August has arrived and the weather has continued to be glorious, although the odd days we have had showers of rain have been most welcome. I am still watering each evening in the garden and at the allotment and I must say everything is growing well. Even when we get a shower of rain hanging baskets, containers and runner beans need watering as their leaves act like an umbrella. As well as water I am feeding baskets and containers once a week with high potash feed to keep the plants blooming into the autumn.
My begonia hanging baskets at the front of the house are creating great interest and many comments from passers by. I have begonia ‘Apricot Shades’ in them and they look superb at the moment. Around the back I have more baskets with mixed begonias and ‘Fragrant Falls’ outside the back door to add a little fragrance.
As regular readers of my blog will realise, I do love begonias. The ones in the greenhouse have been spectacular and it’s a real pleasure to look in the door. One of my favourites has to be the pink and white picotee called ‘Fairylight’.
The rest of the flower garden is in colour, although the delphiniums have now finished flowering and been cut back. Later flowering perennials like crocosmia really come into their own now along with perennial phlox, and the lavatera is still blooming.
The tree lilies are putting on a spectacular display in their containers but once they finish flowering the old flower heads will be cut off and the pots will be stood out of the way and watering will be stopped. This will allow the foliage to yellow then brown and the leaves to drop before they are cut back in the autumn.
This year I have grown a few dahlias for cutting. They are just starting to bloom and will provide a few cut flowers for the house. I also grow other flowers for cutting like perpetual carnations in pots that are budding nicely. I’ve also got some spray chrysanthemums on the allotment and some gladioli that should be in bloom by the end of the month.
On the allotment I have been busy harvesting and then refilling the ground. All the peas have finished and these have been replaced with a late sowing of lettuces. The ground that had new potatoes on has now got a late planting of dwarf beans and a few radishes. The second early potatoes have had their tops cut off so the skins set before lifting late this month. Keeping the ground filled up as one crop finishes is the easiest way of keeping the plot clean and productive for as long as possible.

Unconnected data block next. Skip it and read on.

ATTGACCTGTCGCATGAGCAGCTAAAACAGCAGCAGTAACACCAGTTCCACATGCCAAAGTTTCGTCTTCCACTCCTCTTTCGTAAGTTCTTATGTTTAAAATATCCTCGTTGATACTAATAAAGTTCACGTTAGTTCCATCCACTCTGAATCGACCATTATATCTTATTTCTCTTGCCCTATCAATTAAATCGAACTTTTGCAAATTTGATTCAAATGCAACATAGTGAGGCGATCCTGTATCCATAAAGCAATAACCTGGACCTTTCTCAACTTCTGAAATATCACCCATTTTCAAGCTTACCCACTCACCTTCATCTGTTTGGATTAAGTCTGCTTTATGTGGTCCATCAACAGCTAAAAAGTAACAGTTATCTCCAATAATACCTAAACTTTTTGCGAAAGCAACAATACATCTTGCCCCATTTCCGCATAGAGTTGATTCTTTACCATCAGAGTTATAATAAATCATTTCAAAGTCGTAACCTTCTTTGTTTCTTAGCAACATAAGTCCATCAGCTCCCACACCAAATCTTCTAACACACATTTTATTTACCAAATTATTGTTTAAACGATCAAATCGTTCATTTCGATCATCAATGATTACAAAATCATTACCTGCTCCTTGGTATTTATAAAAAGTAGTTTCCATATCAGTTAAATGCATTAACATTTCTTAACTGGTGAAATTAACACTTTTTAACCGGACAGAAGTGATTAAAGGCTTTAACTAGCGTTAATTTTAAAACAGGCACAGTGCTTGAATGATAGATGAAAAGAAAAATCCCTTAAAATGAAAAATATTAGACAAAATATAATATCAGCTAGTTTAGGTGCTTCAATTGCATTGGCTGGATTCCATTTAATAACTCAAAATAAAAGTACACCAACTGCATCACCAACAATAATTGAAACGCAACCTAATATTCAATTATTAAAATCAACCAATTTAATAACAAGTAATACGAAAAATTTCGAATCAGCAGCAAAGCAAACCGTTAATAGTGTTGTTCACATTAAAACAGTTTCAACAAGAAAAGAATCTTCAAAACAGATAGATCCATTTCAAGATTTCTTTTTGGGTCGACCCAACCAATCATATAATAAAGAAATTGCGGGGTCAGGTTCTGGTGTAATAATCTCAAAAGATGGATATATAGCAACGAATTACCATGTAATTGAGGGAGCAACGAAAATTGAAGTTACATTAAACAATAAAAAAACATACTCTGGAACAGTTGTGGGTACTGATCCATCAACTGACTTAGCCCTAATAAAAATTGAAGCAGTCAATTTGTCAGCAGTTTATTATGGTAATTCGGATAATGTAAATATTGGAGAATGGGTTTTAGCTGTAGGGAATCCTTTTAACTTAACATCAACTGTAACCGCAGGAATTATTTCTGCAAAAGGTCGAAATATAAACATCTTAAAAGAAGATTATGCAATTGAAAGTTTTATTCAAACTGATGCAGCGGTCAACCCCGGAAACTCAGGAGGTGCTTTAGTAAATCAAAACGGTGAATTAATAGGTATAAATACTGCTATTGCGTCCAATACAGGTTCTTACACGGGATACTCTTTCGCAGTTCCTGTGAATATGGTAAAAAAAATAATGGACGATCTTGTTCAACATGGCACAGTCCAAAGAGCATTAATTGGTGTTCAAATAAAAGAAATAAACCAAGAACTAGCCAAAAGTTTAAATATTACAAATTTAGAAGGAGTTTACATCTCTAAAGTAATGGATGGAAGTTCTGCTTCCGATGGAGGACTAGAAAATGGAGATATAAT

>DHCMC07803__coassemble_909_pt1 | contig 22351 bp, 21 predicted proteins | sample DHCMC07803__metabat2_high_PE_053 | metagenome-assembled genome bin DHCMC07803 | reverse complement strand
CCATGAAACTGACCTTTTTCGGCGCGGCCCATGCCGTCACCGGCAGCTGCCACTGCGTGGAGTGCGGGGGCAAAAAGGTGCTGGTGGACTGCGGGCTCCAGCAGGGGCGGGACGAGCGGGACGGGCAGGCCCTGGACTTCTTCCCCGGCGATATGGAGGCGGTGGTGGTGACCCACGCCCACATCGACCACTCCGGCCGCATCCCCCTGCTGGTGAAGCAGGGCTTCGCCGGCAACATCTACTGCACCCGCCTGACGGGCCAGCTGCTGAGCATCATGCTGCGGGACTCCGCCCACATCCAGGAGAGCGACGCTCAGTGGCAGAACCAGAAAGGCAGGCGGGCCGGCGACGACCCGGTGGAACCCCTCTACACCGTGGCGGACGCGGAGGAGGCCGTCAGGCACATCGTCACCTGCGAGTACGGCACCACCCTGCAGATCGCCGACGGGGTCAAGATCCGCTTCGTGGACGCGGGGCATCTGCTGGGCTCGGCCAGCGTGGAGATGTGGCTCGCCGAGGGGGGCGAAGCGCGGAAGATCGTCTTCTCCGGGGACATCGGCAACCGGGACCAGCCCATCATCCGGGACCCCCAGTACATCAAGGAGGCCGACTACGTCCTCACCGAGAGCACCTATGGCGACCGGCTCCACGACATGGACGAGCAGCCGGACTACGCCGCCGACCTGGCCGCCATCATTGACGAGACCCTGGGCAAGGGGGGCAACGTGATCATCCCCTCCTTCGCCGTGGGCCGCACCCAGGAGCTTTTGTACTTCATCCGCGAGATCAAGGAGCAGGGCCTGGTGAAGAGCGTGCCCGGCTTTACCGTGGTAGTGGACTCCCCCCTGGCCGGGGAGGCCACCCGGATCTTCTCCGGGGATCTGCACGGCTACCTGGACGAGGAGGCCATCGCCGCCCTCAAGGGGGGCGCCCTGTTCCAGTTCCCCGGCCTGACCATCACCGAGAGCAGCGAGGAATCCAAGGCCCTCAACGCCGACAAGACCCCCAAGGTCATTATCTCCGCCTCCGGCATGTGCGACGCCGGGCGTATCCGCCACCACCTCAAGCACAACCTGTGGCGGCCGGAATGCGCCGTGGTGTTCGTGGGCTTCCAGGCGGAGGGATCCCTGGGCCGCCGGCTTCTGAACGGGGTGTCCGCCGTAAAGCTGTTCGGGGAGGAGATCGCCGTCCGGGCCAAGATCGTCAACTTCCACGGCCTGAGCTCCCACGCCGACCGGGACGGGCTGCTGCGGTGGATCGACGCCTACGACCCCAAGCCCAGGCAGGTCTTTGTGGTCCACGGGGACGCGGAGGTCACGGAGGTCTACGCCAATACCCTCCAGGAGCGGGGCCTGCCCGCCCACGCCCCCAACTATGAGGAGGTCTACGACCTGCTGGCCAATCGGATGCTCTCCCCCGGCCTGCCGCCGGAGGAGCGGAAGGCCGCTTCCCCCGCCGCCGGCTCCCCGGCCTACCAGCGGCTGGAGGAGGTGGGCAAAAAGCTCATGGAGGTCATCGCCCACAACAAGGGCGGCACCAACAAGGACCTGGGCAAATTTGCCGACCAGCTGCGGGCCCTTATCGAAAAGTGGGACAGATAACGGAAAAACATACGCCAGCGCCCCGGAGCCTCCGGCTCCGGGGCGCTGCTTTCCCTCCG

French beans sown earlier in year are cropping like mad and I am now picking runner beans by the bag full, despite the bean set being reduced because of high temperatures. Runner beans can put up with any temperature in the day but do not like hot humid night over 15C (60F). When this happens they become stressed and they abort some flowers. Keeping the plants cool by watering well in the evenings and spraying over the foliage helps to reduce the problem.
When it’s hot we eat a lot of salads, and I am still harvesting radish and lettuce. At the moment I am cutting a large romaine cos lettuce called Frisco, these are delicious, especially accompanied by home grown cucumber Bella and tomatoes both harvested from the polytunnel or greenhouse at home.
The brassicas are looking good for the autumn, as are the kohl rabi planted last month. The leeks are filling out nicely in their pipes and the onions are starting to fall over – they will be harvested shortly and those large enough will be prepared for the village show next month.
Earlier in the year the sweetcorn did not look good – the weather turned cold just after I planted them out. They look great now and have some nice cobs forming and are kept moist at the root all the time to help the cobs fill out. Courgettes are producing in abundance and are picked regularly so they keep on coming.
Gardeners are always looking ahead and the carrots Eskimo sown in late June are growing well and should be a nice finger size in time for harvesting at Christmas. Still, these are for later in the year, and there is plenty to get on with harvesting now. Looking at the plot I think this year is going to be a good one.